How Air Conditioning Works:
But first a little bit about the history of the air conditioner. The first modern electrical air conditioning unit was invented in 1902 by Willis Carrier in Buffalo, New York. He invented it while trying to improve the printing process for a publishing company he worked for. Upon his invention he immediately saw the far-reaching applications of the new technology and as they say the rest was history. If you’re wondering if that last name sounds familiar, you're right, the Carrier name is one and the same as the famous Carrier A/C units you can purchase today.
Before we move on into the inner workings of how most standard A/C units actually work keep this in mind. The air conditioning system essentially removes heat from the air inside and moves that heat outside. It does this with the use of a refrigerant and three main parts: a compressor, a condenser and an evaporator.
Because it is a closed system and constantly repeats over and over again there isn't really a good place to start so we'll begin with the refrigerant which after all is the real star here and is where all the magic happens. Under the right conditions, a refrigerant, i.e. a gas like Freon, can absorb or release heat in a process called phase change. So, for example, when Freon is converted from a liquid to a vapor it absorbs heat from the air and when the Freon changes from a vapor into a liquid it release heat into the air. You'll see in a moment how this phase change along with the compressor, condenser and evaporator work together to provide the right conditions to make all this wonderfulness happen.
The evaporator is located on the inside and is commonly found on the air delivery unit. It consists of a fan and coils. Before the refrigerant arrives in the evaporator it is in a liquid form and as it is passed through the evaporator coils it changes from a liquid to a gas which as mentioned before absorbs heat from the air, cooling that air. The fan then blows this cooled air into the ventilation system to be distributed throughout, bringing down the temperature and humidity inside.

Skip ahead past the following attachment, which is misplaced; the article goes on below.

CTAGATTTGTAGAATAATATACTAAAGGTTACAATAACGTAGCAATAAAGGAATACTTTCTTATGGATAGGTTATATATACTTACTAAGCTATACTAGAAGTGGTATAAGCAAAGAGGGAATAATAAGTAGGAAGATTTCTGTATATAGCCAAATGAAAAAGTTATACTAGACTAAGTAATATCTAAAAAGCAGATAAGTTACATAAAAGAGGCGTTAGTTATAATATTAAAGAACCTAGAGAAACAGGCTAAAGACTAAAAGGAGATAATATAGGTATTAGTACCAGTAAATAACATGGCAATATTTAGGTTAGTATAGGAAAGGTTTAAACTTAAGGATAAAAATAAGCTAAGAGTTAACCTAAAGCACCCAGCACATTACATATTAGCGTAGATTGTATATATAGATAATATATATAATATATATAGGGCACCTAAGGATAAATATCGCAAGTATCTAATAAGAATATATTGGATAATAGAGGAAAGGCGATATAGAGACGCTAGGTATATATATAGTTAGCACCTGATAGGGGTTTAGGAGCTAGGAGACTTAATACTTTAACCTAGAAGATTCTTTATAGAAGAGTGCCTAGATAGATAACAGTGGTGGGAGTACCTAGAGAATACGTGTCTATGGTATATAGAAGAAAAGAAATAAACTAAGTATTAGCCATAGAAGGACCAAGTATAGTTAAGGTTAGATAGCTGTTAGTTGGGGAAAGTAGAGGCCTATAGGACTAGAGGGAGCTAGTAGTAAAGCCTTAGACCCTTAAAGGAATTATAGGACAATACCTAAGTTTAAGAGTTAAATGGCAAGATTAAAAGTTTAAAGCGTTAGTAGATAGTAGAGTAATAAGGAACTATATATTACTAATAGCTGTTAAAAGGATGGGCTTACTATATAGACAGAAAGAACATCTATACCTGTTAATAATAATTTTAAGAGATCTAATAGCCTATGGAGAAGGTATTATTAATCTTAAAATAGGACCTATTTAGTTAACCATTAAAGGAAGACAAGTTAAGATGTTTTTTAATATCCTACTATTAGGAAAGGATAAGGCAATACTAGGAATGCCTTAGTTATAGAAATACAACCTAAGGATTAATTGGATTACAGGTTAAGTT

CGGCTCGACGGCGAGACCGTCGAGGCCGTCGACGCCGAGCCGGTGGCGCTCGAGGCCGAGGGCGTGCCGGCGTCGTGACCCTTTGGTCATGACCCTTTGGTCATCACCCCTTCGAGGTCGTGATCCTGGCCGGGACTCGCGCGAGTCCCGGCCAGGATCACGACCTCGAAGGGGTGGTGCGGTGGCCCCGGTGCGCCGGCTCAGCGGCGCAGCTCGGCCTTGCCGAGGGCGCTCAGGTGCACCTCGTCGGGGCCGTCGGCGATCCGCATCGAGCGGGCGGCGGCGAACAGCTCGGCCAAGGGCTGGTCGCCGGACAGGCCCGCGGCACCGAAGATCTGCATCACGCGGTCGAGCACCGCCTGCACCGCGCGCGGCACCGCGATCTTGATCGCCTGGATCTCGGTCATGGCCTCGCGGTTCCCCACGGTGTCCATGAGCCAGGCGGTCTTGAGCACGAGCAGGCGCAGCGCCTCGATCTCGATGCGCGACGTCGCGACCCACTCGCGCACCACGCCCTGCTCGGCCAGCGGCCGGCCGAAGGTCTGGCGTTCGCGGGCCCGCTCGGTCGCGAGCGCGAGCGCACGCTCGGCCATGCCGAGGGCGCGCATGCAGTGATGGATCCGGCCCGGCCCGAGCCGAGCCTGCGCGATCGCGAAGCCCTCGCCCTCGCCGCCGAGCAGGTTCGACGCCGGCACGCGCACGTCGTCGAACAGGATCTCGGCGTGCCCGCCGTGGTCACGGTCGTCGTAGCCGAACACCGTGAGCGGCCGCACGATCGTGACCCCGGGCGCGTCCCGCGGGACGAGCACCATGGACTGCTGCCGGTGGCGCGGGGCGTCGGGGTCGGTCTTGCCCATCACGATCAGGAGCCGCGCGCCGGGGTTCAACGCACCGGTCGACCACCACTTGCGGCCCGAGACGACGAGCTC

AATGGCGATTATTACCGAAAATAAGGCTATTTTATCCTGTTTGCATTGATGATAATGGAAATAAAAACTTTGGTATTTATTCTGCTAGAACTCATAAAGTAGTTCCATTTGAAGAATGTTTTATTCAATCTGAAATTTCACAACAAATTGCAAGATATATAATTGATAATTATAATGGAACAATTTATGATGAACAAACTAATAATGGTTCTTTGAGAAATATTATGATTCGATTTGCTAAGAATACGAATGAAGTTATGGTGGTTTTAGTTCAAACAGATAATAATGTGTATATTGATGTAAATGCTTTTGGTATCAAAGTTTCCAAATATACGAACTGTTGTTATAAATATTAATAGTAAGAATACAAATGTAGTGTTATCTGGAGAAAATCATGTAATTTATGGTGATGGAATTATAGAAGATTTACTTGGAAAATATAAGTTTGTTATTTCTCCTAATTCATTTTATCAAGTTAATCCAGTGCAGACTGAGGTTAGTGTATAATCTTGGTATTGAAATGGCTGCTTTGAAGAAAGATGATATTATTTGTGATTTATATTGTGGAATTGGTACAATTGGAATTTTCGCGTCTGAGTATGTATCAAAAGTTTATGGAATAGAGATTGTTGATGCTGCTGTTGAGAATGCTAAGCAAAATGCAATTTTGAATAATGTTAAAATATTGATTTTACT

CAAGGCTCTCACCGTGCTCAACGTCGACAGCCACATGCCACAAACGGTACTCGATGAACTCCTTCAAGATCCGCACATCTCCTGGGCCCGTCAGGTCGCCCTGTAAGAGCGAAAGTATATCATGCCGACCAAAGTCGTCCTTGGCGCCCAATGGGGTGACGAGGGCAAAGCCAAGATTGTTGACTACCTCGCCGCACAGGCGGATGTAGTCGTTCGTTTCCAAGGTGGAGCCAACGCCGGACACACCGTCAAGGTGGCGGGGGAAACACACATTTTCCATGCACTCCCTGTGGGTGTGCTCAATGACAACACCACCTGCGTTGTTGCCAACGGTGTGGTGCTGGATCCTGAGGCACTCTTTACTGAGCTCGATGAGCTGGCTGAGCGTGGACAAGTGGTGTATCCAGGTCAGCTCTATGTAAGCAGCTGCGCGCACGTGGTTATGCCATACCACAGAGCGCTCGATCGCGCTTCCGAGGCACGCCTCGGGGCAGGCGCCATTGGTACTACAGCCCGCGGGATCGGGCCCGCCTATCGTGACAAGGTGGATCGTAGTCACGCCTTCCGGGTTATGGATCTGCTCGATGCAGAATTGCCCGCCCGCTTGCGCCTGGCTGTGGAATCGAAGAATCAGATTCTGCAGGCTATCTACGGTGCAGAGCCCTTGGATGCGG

Now the heated refrigerant in gas form is then transported to the metal contraption outside. That's the large finned metal box near your house with the noisy fan and contains the compressor and condenser. The compressor pressurizes the refrigerant. Mainly to make it more hot so that the condenser can convert the refrigerant back into a liquid. Once in a liquid it releases the heat it absorbed inside then returns the refrigerant back to the evaporator to start the whole cycle over again.
All this magnificent technology and science is wonderful and amazing to think about but it does come at a cost. Your A/C unit is the biggest power draw on your electric bill. But there're some simple things you can do to reduce the demand. The easiest and cheapest thing to do is the replacement of your air filter on a regularly basis. That could be once a month or more depending on your filters manufacturing specifications. You can also place solar window screens on the outside of your windows or blinds or tint on the inside of your windows to restrict the amount of sunlight that passes through.
So whether you're a residential home owner, apartment renter or a commercial business, find Austin air conditioning and heating installation, repair or services for a/c units or heaters in Austin, TX and in the surround Austin Metro Area.